Flammable antifreeze in fire sprinklers allegedly causes explosion

In August of 2009 in Truckee, CA, a man was cooking on a stove when the pan caught fire, activating the fire sprinklers. Upon activation of the sprinklers, a violent explosion occurred which resulted in 1 death and 4 burn injuries to the family.

I came across this copy of a report (from the IAFSS mailing list) which details a report of a cooking fire turned explosive when the sprinklers were activated. Allegedly the propylene glycol used in the fire sprinkler system as an antifreeze aided in the explosive event, and another case is cited in which the antifreeze ignited and assisted in growing the fire from its ignition source.

The report can be found here: California –explosion– report (PDF)

Posted in fire, News, Science
  • Kris Overholt

    Update from NFPA:

    NFPA issues safety alert regarding antifreeze in residential sprinklers:

  • Tanya Soffen

    Hey Kris

    I heard about this fire a few days ago actually when it came up during a meeting at work. I stumbled across this whilst googling the fire and am really excited to read this other paper. I just read the NFPA stuff that they just recently published. It’s interesting to think after taking FPE classes and learning so much that something like antifreeze would cause an explosion.

    It’s my understanding that the NFPA 13,13D and 13R standards state in the code that the antifreeze should be premixed before entering the system and should only be a certain antifreeze to water ratio. From what I hear it was a 79% antifreeze to 21% water in the system (this is just hear say I can’t say it’s true)

    Not sure if you read this or not but here’s a paper NFPA did… some verification of antifreeze solution was done through UL testing as well


    I think it’s veyr dependent on the sprinklers used and discharge rates from the system.

    Just my two cents. Hope all is well.

  • I feel that the recommendations are a little strong as they have not been able to replicate the spray fire conditions where the concentration is 50% or under. I appreciate that the concentration could vary if not mixed properly causing a higher concentration in drops but still feel that the reaction is a little over the top.

  • An update to this Kris –

    Results of the Scope A testing indicated that concentrations of propylene glycol exceeding 40% by volume and concentrations of glycerin exceeding 50% by volume have the potential to ignite when discharged through automatic sprinklers. The potential for ignition depends on several factors including the ignition source, sprinkler model, sprinkler elevation, discharge pressure, and the location of the sprinkler with respect to the ignition source. Ignition of antifreeze spray increased the measured heat release rate in certain tests with 50% propylene glycol and 55% glycerin by more than 300%. For certain test conditions, the increase in heat release rate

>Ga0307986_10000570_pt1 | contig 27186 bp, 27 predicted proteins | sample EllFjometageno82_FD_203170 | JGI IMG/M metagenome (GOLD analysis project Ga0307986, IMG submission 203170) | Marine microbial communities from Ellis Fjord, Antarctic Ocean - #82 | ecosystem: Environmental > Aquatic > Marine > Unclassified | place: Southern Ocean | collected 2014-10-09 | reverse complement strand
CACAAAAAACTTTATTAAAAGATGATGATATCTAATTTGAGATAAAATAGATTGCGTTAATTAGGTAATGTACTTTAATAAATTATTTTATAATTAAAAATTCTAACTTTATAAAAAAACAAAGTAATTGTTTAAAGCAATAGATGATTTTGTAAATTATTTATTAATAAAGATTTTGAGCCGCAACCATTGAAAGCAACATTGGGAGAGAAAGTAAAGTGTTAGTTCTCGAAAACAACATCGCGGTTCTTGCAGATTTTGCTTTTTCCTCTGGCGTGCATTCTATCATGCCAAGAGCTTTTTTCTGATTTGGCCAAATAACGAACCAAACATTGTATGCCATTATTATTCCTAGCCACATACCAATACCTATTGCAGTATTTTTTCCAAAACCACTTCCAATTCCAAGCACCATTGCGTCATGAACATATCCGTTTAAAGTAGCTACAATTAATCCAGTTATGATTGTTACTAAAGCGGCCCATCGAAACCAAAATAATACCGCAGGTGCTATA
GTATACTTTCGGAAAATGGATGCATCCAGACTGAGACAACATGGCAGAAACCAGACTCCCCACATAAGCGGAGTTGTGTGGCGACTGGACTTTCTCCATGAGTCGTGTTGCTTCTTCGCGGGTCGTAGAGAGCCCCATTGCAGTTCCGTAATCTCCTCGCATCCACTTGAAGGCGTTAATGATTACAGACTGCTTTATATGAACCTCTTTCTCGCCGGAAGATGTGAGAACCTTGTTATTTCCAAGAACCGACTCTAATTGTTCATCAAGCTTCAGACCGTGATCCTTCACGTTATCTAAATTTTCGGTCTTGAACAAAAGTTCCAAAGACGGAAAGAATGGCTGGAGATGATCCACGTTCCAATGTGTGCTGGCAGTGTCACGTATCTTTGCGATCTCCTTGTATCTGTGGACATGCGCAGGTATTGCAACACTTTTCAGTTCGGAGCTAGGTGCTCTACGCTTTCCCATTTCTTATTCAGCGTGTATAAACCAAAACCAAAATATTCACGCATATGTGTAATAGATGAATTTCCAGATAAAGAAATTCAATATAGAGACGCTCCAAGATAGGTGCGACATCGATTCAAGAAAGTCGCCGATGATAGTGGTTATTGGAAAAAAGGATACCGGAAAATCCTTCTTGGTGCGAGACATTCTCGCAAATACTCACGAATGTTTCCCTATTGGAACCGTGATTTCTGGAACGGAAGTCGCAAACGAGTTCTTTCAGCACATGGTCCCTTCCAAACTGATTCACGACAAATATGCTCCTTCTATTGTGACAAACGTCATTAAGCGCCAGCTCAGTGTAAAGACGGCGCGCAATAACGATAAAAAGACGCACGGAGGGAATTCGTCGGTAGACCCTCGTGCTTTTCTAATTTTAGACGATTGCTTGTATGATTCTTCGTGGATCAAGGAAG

resulting from the application of 55% glycerin solution exceeded the increase in heat release rate from the application of 50% glycerin solution by a factor of 10. A similar level of sensitivity was observed between 40% and 50% propylene glycol solutions, but not between 40% and 45% propylene glycol solutions.

    The results of the Scope B testing indicated that concentrations of propylene glycol not exceeding 40% by volume and concentrations of glycerin not exceeding 50% by volume have
    similar performance to water as compared to the UL 1626 fire control criteria. Tests with the 40% propylene glycol and 50% glycerin solution met the UL 1626 fire control criteria and
    demonstrated similar performance to water throughout many of the tests.

    The results of this research suggest that antifreeze solutions of propylene glycol exceeding 40% and glycerin exceeding 50% by volume are not appropriate for use in home fire sprinkler systems. Consideration should be given to an appropriate safety factor for concentrations of antifreeze solutions that are permitted by future editions of NFPA 13, as well as warnings and
    limitations outlined in antifreeze product literature. In addition, based on the flammability properties outlined in Table 4, the use of solutions of diethylene glycol and ethylene glycol in
    home fire sprinkler systems should also be limited.

    Very interesting results

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  • T

    This is simple. These polar-solvents are class-1 flammables at pure concentrations. Per NFPA 13, etc. the dilution must render the propylene to a 50% concentration. They had record of the pipe system containing over 60% material concentrate, thus the explanation for an explosion (flash point 220-230 F) when it hit the grease fire w/ flaming onions… The report also gave mention to caution of manifolds or other systems that are allowing the material to rest, collect and possibly store below the water surface at greater concentrations than intended.

    The big surprise is when you introduce ethylene-glycol to a much hotter ignition source, e.g., large aircraft fires and deicer trucks.